We once again ask the Committee to note that the supervisory criteria we have proposed are far more robust than those in GB, where there is no minimum age for supervised shooting. Furthermore, the Department has repeatedly failed to produce any evidence of a problem with young people having supervised access to firearms.

I pass you over to Tommy, who will deal with the banded system.

Mr Mayne: The Committee is aware that we previously reached agreement with the Department and the PSNI on the banded system. However, due to the lack of engagement over the last five months, we have major concerns about the conditions that the police and Department could apply, which would make the practical implementation and operation of the banded system basically unworkable.

David will now talk about clause 45.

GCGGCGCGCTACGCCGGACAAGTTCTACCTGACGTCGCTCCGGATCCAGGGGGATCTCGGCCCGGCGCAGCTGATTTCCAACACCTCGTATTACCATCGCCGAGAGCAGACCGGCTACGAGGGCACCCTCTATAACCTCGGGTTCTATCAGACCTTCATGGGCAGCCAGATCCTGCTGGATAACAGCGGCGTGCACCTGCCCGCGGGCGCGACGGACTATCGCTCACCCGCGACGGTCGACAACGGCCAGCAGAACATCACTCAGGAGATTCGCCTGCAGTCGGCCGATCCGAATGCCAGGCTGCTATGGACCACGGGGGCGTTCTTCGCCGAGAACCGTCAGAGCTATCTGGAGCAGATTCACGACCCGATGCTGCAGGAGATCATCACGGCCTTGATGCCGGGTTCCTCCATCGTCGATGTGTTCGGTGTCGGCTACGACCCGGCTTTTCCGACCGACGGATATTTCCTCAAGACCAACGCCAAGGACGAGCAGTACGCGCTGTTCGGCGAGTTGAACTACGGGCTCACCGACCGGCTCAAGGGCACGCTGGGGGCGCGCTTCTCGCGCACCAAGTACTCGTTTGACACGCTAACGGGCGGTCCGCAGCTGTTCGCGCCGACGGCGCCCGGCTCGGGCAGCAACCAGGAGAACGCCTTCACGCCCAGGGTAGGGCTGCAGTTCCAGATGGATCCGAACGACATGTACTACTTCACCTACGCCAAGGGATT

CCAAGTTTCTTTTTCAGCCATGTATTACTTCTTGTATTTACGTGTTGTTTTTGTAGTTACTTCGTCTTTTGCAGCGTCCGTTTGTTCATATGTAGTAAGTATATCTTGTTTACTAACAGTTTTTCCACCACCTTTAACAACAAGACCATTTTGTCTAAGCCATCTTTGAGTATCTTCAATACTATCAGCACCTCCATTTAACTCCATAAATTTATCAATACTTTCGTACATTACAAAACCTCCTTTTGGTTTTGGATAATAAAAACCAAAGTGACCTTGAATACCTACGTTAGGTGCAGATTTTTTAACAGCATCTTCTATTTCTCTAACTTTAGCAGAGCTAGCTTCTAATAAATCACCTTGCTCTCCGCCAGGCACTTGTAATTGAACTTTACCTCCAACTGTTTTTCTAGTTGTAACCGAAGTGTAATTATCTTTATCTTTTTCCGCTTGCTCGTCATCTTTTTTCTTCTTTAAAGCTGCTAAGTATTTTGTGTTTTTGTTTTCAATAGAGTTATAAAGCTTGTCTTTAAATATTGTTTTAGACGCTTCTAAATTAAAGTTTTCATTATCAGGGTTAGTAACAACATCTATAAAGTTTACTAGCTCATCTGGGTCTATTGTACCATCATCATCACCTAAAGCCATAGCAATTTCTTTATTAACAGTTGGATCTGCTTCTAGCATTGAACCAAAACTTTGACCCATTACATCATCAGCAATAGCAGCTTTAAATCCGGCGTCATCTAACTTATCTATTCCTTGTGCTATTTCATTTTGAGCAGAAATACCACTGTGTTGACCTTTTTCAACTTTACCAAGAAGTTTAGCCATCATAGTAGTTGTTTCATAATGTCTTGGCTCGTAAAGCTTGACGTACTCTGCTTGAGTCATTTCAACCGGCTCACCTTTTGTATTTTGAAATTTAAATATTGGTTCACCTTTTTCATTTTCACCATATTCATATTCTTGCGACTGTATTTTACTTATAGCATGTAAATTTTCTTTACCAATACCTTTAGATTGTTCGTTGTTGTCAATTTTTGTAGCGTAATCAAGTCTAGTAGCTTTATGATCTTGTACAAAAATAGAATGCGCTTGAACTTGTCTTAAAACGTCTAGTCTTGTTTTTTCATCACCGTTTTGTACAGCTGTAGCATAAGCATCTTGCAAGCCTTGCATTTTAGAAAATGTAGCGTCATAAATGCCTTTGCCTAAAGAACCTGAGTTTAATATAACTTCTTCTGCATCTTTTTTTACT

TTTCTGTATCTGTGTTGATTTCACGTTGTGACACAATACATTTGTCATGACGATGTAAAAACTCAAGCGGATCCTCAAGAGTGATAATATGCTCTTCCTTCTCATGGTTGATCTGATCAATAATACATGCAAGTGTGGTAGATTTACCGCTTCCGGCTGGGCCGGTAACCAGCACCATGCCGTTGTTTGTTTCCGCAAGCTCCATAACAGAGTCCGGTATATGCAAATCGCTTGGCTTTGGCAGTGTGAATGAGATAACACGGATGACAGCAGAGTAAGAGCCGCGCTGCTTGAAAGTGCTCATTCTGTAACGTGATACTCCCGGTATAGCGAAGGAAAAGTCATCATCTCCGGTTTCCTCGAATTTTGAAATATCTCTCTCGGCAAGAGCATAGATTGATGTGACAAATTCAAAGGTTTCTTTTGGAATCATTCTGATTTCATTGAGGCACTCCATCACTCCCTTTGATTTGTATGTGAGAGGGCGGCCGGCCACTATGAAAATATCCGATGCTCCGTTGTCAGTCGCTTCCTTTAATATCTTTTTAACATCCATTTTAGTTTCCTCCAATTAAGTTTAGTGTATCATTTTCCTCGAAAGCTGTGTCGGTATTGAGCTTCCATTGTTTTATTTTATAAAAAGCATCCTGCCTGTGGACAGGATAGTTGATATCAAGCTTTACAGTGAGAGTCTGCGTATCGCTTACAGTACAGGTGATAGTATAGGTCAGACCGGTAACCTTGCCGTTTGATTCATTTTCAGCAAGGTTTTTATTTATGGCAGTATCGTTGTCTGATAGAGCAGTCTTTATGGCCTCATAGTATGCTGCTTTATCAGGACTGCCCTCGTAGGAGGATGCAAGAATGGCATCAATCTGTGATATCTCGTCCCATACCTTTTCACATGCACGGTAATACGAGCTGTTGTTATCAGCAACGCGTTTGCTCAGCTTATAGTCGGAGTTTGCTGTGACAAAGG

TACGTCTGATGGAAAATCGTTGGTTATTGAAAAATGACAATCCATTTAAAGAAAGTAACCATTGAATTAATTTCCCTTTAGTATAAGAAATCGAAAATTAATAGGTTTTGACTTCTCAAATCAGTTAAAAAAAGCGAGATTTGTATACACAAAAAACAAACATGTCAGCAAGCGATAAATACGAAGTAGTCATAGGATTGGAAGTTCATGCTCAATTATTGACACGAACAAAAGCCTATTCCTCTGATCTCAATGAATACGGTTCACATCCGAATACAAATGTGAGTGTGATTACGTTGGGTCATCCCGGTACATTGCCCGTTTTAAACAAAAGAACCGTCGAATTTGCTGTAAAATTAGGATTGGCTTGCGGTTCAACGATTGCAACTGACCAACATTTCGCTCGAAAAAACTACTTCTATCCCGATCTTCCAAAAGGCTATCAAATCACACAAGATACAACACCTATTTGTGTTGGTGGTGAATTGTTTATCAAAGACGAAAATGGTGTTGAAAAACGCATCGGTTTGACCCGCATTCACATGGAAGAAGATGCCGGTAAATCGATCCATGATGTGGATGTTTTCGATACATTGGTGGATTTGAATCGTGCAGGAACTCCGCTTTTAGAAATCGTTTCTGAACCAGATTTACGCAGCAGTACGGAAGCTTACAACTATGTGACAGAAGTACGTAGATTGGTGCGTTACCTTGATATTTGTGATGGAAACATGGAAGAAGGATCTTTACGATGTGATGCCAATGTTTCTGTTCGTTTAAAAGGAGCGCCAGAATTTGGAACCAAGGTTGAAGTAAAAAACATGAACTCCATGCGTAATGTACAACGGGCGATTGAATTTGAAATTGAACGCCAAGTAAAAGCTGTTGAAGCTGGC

Mr David Robinson (Gun Trade Guild NI): Our position on clause 45 is clear. It has been said that equivalent clauses or Henry VIII clauses, as they are sometimes called, have been placed in other Bills. It is the first time that we have come across one in firearms legislation and in any of our dealings with the Assembly. We have major concerns and feel strongly that it has the potential to undermine the democratic process. Therefore, we believe that it should be removed in its entirety. It could give wide-ranging powers to an individual who is not subject to any oversight. In our opinion, it is positively frightening that a Department responsible for justice even proposed it. The mechanism is already in place for the Department to introduce legislation to deal with any future changes that might be needed. We fully understand that, sometimes, something slips through in a Bill and needs to be changed. We do not see any requirement, and this has been criticised heavily in Westminster, for the Minister, in any given situation, to lay down certain criteria for why a, b or c should happen under clause 45.